When looking at fundamentals in MarketSmith, Earnings Stability is an indicator of the volatility of a companies earnings. If the volatility is low (e.g. into the single digits) you know a company has consistent earnings and you may choose to dig deeper to better understand if the earnings are consistently up, down or flat.
Cash flow is the net cash a company produces on a per-share basis. By comparing cash flow to EPS we can get a sense of the profitability of a company.
In my research to understand why cash flow is an important indicator of a companies profitability, I bumped into this: The Advantages of Reporting in Cash EPS. This quote sums it up nicely:
It is more difficult to manipulate the cash EPS because it is calculated with the company’s operating cash flow, which is how much the company made after operating expenses, debts and other deductions from income are subtracted.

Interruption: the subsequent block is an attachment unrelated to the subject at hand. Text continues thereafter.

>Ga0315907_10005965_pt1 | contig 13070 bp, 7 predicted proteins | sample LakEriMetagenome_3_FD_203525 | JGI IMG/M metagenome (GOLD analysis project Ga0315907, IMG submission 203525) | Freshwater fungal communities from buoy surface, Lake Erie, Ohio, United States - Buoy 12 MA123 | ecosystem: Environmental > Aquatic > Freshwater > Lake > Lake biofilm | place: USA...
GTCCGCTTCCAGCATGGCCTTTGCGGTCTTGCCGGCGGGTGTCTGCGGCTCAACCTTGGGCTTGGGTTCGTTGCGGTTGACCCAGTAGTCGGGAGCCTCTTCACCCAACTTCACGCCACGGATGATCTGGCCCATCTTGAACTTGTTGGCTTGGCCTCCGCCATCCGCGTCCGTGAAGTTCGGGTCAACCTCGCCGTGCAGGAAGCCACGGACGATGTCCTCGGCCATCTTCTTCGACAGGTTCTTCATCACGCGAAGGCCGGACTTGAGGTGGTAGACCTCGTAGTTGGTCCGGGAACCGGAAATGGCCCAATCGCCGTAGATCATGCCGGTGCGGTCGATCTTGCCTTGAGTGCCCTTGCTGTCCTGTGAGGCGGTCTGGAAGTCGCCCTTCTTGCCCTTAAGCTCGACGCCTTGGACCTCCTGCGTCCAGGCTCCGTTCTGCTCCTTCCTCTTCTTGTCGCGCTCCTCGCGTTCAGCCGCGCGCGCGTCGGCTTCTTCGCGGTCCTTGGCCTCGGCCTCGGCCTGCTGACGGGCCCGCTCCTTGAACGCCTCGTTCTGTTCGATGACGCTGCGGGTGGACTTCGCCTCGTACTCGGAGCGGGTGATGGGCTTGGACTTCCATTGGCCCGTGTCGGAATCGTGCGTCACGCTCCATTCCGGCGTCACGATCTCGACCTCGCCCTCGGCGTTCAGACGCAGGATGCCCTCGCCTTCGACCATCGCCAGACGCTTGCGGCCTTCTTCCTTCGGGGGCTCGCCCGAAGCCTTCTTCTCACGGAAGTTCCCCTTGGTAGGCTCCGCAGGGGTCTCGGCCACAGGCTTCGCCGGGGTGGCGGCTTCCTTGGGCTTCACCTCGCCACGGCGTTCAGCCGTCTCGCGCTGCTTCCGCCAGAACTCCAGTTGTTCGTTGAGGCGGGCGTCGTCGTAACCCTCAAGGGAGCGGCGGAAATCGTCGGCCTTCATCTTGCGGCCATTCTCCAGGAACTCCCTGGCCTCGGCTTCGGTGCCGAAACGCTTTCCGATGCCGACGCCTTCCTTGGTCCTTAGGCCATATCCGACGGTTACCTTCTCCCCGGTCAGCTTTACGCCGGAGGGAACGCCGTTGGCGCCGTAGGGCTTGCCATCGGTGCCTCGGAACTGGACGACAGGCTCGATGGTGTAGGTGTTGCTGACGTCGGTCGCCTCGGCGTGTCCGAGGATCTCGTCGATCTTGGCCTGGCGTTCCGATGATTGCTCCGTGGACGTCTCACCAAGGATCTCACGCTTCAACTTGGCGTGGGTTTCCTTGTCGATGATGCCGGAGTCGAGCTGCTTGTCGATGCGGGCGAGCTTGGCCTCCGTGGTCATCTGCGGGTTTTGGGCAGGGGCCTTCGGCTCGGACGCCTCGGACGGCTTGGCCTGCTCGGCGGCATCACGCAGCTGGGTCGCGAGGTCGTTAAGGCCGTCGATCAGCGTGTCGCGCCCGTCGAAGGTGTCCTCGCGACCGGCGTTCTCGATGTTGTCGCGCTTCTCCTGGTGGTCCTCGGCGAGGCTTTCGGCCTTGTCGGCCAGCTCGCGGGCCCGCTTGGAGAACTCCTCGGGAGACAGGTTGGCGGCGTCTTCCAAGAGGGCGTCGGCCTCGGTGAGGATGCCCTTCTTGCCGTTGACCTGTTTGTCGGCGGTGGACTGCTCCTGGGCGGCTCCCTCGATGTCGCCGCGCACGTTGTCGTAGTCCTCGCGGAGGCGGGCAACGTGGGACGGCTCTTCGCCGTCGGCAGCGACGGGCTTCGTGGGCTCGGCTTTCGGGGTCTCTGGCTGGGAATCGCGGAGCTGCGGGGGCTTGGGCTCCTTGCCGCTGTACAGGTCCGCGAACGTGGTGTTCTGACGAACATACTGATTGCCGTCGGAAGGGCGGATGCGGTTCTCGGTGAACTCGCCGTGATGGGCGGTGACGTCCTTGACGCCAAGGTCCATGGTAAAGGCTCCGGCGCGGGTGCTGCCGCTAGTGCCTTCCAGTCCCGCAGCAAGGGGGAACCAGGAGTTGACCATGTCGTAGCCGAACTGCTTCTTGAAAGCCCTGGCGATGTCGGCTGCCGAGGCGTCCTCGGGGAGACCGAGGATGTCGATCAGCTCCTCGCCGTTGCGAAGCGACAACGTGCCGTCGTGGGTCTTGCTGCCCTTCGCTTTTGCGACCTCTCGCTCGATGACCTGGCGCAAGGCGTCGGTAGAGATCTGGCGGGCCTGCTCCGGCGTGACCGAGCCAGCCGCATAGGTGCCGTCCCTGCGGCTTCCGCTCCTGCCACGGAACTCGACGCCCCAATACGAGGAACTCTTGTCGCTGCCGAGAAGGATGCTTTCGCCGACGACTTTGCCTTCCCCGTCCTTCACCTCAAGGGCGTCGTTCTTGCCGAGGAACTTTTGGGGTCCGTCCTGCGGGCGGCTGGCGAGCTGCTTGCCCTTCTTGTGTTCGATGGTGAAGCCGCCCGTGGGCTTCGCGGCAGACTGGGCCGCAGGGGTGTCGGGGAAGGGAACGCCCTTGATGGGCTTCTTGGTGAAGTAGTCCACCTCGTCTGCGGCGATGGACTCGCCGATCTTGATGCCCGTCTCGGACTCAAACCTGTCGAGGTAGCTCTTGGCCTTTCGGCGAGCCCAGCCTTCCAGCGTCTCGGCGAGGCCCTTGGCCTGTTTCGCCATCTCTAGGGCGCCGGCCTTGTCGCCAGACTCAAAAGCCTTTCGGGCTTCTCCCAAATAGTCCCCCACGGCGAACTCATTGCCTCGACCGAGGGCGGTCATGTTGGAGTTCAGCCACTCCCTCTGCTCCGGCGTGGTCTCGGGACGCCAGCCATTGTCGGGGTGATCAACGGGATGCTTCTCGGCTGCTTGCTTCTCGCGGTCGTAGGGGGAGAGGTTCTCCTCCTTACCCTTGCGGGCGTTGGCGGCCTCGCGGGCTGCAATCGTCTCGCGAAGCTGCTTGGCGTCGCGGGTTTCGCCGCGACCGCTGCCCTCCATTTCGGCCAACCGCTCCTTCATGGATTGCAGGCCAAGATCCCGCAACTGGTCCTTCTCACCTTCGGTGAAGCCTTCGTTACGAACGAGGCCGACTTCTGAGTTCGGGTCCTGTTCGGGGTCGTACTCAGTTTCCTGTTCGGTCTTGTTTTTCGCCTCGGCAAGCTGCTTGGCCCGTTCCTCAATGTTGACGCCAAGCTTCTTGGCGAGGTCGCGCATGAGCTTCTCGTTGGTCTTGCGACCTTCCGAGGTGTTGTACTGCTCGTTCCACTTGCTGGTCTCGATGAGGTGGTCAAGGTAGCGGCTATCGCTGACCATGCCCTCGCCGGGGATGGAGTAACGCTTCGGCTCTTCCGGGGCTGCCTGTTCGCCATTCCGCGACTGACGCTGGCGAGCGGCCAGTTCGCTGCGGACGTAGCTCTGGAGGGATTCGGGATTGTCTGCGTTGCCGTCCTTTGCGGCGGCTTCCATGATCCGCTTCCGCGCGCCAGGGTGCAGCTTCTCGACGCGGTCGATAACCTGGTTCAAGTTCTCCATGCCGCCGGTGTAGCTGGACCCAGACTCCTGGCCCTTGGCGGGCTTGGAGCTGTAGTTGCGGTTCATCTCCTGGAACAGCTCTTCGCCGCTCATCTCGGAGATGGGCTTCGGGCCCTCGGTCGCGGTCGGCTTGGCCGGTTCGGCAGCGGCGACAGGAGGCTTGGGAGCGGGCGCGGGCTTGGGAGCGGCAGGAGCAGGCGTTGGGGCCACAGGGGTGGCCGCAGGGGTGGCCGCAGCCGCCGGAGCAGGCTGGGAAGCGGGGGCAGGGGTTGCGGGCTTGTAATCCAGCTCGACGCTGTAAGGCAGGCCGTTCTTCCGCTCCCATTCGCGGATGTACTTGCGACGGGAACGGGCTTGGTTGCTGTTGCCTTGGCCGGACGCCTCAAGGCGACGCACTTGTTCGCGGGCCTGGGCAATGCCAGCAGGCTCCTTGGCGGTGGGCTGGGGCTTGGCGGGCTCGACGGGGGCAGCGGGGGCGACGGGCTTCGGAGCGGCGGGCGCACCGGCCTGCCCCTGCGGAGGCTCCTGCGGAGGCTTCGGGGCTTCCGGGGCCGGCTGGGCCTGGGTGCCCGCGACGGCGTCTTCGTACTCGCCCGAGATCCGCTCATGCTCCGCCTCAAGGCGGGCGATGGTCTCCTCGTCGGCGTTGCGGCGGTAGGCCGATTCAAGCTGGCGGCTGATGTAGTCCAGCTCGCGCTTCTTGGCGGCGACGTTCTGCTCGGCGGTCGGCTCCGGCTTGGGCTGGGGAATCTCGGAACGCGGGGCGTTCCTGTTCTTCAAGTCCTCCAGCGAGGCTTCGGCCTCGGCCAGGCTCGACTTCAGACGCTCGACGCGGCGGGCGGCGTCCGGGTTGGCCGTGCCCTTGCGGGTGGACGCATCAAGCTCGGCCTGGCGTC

Note: Cash flow is often referred to as cash EPS flow.
Contrast the above with an article from Investopedia: How to Evaluate the Quality of EPS:
It can be hard to decipher what a company’s earnings per share (EPS) report actually means. On top of that, management has a variety of ways in which they can potentially manipulate earnings per share numbers in their favor.
Comparing Cash Flow and EPS in MarketSmith
The above is about as far into the accounting principles as I care to go. What I am looking for is a guideline that can provide a glimpse into a companies profitability. Let’s look at an example.
The fundamentals for TDG are shown below. Pay attention the areas I’ve highlighted in red:
Given an Earnings Stability of less than 10, let’s look at the cash flow and EPS to gauge profitability.
Cash flow is $22.72 per share
Earnings per share for 2019 was $18.27
Given the cash flow is significantly higher than the earnings, we can be confident the company is very profitable.